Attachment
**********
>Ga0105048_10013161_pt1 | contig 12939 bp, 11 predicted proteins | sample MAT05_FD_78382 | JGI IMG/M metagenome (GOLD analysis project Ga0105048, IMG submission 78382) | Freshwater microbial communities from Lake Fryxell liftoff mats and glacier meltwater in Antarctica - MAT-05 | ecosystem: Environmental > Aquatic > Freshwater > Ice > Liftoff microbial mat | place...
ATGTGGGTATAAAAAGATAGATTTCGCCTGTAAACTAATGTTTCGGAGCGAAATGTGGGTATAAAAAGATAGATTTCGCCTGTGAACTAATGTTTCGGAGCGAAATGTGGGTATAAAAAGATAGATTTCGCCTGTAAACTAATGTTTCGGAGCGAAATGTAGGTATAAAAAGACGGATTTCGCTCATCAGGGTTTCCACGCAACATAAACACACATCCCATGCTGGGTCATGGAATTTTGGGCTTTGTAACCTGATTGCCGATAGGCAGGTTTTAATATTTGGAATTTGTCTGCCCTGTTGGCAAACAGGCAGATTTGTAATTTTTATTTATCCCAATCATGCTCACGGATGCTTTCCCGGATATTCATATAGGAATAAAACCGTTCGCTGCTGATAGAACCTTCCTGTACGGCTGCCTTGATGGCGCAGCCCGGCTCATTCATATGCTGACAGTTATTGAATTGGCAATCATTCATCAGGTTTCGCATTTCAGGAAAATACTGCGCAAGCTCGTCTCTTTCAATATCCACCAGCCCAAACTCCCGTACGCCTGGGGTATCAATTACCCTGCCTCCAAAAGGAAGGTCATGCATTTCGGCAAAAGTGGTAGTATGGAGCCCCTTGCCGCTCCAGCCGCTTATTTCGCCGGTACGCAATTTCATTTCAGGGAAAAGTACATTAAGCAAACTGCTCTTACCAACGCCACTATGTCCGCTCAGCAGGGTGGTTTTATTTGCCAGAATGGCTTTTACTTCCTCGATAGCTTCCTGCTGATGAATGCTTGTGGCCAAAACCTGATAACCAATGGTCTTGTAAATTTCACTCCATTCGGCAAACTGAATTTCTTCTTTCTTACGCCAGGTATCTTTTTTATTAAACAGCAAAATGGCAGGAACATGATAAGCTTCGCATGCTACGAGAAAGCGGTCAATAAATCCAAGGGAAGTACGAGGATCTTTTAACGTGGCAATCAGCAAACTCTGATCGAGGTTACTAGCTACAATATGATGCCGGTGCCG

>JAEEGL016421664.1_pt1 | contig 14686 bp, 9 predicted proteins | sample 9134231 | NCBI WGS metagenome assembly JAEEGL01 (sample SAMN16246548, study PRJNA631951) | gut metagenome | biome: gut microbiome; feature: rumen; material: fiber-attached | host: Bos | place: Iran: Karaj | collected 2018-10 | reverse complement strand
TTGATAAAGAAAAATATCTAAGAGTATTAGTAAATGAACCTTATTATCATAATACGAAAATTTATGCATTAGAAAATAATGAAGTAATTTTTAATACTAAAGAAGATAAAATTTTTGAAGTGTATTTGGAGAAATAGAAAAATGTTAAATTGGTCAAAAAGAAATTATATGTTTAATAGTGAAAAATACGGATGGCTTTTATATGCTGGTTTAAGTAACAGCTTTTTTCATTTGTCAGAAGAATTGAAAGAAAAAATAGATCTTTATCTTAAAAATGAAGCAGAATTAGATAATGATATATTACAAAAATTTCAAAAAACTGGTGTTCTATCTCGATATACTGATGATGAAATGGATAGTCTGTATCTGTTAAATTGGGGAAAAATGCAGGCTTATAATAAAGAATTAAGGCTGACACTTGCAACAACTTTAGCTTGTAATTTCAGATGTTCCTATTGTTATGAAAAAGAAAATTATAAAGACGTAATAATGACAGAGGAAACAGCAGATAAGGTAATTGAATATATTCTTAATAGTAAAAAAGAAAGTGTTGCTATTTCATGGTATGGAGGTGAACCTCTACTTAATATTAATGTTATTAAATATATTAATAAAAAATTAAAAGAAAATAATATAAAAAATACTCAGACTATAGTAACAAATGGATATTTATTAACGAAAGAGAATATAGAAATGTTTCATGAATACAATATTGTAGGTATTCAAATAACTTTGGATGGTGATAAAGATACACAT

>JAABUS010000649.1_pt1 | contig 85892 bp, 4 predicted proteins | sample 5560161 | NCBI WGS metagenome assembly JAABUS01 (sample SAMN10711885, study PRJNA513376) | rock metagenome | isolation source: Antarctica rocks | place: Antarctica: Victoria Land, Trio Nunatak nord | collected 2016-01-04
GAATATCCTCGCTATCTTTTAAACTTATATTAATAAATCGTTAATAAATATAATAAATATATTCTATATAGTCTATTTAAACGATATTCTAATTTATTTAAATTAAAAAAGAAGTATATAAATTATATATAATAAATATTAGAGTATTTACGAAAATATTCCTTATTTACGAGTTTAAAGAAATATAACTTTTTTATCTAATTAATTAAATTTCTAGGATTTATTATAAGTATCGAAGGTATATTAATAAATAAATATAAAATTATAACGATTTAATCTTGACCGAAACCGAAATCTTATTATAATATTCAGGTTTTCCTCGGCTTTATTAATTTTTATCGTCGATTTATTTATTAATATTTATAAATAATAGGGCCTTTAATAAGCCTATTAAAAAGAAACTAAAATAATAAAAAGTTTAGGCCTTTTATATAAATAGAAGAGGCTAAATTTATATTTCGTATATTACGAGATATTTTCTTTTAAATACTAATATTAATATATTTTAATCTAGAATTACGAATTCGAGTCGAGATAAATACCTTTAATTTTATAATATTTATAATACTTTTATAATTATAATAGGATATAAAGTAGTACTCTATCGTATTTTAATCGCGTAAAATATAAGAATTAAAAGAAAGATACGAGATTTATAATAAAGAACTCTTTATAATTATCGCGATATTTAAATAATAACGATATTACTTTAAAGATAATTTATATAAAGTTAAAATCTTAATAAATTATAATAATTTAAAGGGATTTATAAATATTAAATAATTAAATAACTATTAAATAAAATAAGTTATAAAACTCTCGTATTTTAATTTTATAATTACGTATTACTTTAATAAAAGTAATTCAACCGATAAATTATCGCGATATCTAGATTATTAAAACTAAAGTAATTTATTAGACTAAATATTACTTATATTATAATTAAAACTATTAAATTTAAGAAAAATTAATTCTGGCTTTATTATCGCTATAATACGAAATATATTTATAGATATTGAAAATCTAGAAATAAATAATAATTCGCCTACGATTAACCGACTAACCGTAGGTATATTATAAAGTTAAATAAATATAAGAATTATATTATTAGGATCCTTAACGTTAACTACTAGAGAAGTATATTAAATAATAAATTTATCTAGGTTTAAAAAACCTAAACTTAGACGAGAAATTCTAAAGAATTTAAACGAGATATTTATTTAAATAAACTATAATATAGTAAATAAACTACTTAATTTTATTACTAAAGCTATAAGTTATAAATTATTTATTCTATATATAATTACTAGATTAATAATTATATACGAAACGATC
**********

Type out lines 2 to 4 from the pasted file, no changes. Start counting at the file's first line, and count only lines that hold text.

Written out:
ATGTGGGTATAAAAAGATAGATTTCGCCTGTAAACTAATGTTTCGGAGCGAAATGTGGGTATAAAAAGATAGATTTCGCCTGTGAACTAATGTTTCGGAGCGAAATGTGGGTATAAAAAGATAGATTTCGCCTGTAAACTAATGTTTCGGAGCGAAATGTAGGTATAAAAAGACGGATTTCGCTCATCAGGGTTTCCACGCAACATAAACACACATCCCATGCTGGGTCATGGAATTTTGGGCTTTGTAACCTGATTGCCGATAGGCAGGTTTTAATATTTGGAATTTGTCTGCCCTGTTGGCAAACAGGCAGATTTGTAATTTTTATTTATCCCAATCATGCTCACGGATGCTTTCCCGGATATTCATATAGGAATAAAACCGTTCGCTGCTGATAGAACCTTCCTGTACGGCTGCCTTGATGGCGCAGCCCGGCTCATTCATATGCTGACAGTTATTGAATTGGCAATCATTCATCAGGTTTCGCATTTCAGGAAAATACTGCGCAAGCTCGTCTCTTTCAATATCCACCAGCCCAAACTCCCGTACGCCTGGGGTATCAATTACCCTGCCTCCAAAAGGAAGGTCATGCATTTCGGCAAAAGTGGTAGTATGGAGCCCCTTGCCGCTCCAGCCGCTTATTTCGCCGGTACGCAATTTCATTTCAGGGAAAAGTACATTAAGCAAACTGCTCTTACCAACGCCACTATGTCCGCTCAGCAGGGTGGTTTTATTTGCCAGAATGGCTTTTACTTCCTCGATAGCTTCCTGCTGATGAATGCTTGTGGCCAAAACCTGATAACCAATGGTCTTGTAAATTTCACTCCATTCGGCAAACTGAATTTCTTCTTTCTTACGCCAGGTATCTTTTTTATTAAACAGCAAAATGGCAGGAACATGATAAGCTTCGCATGCTACGAGAAAGCGGTCAATAAATCCAAGGGAAGTACGAGGATCTTTTAACGTGGCAATCAGCAAACTCTGATCGAGGTTACTAGCTACAATATGATGCCGGTGCCG

>JAEEGL016421664.1_pt1 | contig 14686 bp, 9 predicted proteins | sample 9134231 | NCBI WGS metagenome assembly JAEEGL01 (sample SAMN16246548, study PRJNA631951) | gut metagenome | biome: gut microbiome; feature: rumen; material: fiber-attached | host: Bos | place: Iran: Karaj | collected 2018-10 | reverse complement strand
TTGATAAAGAAAAATATCTAAGAGTATTAGTAAATGAACCTTATTATCATAATACGAAAATTTATGCATTAGAAAATAATGAAGTAATTTTTAATACTAAAGAAGATAAAATTTTTGAAGTGTATTTGGAGAAATAGAAAAATGTTAAATTGGTCAAAAAGAAATTATATGTTTAATAGTGAAAAATACGGATGGCTTTTATATGCTGGTTTAAGTAACAGCTTTTTTCATTTGTCAGAAGAATTGAAAGAAAAAATAGATCTTTATCTTAAAAATGAAGCAGAATTAGATAATGATATATTACAAAAATTTCAAAAAACTGGTGTTCTATCTCGATATACTGATGATGAAATGGATAGTCTGTATCTGTTAAATTGGGGAAAAATGCAGGCTTATAATAAAGAATTAAGGCTGACACTTGCAACAACTTTAGCTTGTAATTTCAGATGTTCCTATTGTTATGAAAAAGAAAATTATAAAGACGTAATAATGACAGAGGAAACAGCAGATAAGGTAATTGAATATATTCTTAATAGTAAAAAAGAAAGTGTTGCTATTTCATGGTATGGAGGTGAACCTCTACTTAATATTAATGTTATTAAATATATTAATAAAAAATTAAAAGAAAATAATATAAAAAATACTCAGACTATAGTAACAAATGGATATTTATTAACGAAAGAGAATATAGAAATGTTTCATGAATACAATATTGTAGGTATTCAAATAACTTTGGATGGTGATAAAGATACACAT